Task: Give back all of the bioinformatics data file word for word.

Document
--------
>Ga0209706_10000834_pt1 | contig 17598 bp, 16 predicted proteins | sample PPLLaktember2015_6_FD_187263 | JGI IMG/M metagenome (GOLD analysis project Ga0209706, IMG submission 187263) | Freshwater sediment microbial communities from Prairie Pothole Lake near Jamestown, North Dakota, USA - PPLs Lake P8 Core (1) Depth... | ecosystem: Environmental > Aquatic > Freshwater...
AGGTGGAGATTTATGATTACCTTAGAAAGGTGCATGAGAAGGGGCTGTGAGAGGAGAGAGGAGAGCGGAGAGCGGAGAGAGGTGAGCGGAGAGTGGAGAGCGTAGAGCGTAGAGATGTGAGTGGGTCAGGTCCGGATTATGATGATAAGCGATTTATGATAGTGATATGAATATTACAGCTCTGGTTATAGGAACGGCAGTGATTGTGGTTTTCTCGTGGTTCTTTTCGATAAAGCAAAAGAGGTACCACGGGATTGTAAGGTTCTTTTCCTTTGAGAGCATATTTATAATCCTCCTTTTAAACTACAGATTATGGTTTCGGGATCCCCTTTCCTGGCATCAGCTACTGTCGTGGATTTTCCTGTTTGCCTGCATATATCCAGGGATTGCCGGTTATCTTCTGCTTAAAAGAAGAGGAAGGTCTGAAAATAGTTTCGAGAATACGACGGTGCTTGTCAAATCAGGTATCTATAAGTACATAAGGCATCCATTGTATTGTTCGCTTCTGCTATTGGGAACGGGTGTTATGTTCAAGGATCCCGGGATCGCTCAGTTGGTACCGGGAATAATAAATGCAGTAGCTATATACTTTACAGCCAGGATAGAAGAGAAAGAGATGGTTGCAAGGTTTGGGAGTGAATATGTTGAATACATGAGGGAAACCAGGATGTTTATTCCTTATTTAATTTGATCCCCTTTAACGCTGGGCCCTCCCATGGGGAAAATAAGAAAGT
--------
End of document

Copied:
>Ga0209706_10000834_pt1 | contig 17598 bp, 16 predicted proteins | sample PPLLaktember2015_6_FD_187263 | JGI IMG/M metagenome (GOLD analysis project Ga0209706, IMG submission 187263) | Freshwater sediment microbial communities from Prairie Pothole Lake near Jamestown, North Dakota, USA - PPLs Lake P8 Core (1) Depth... | ecosystem: Environmental > Aquatic > Freshwater...
AGGTGGAGATTTATGATTACCTTAGAAAGGTGCATGAGAAGGGGCTGTGAGAGGAGAGAGGAGAGCGGAGAGCGGAGAGAGGTGAGCGGAGAGTGGAGAGCGTAGAGCGTAGAGATGTGAGTGGGTCAGGTCCGGATTATGATGATAAGCGATTTATGATAGTGATATGAATATTACAGCTCTGGTTATAGGAACGGCAGTGATTGTGGTTTTCTCGTGGTTCTTTTCGATAAAGCAAAAGAGGTACCACGGGATTGTAAGGTTCTTTTCCTTTGAGAGCATATTTATAATCCTCCTTTTAAACTACAGATTATGGTTTCGGGATCCCCTTTCCTGGCATCAGCTACTGTCGTGGATTTTCCTGTTTGCCTGCATATATCCAGGGATTGCCGGTTATCTTCTGCTTAAAAGAAGAGGAAGGTCTGAAAATAGTTTCGAGAATACGACGGTGCTTGTCAAATCAGGTATCTATAAGTACATAAGGCATCCATTGTATTGTTCGCTTCTGCTATTGGGAACGGGTGTTATGTTCAAGGATCCCGGGATCGCTCAGTTGGTACCGGGAATAATAAATGCAGTAGCTATATACTTTACAGCCAGGATAGAAGAGAAAGAGATGGTTGCAAGGTTTGGGAGTGAATATGTTGAATACATGAGGGAAACCAGGATGTTTATTCCTTATTTAATTTGATCCCCTTTAACGCTGGGCCCTCCCATGGGGAAAATAAGAAAGT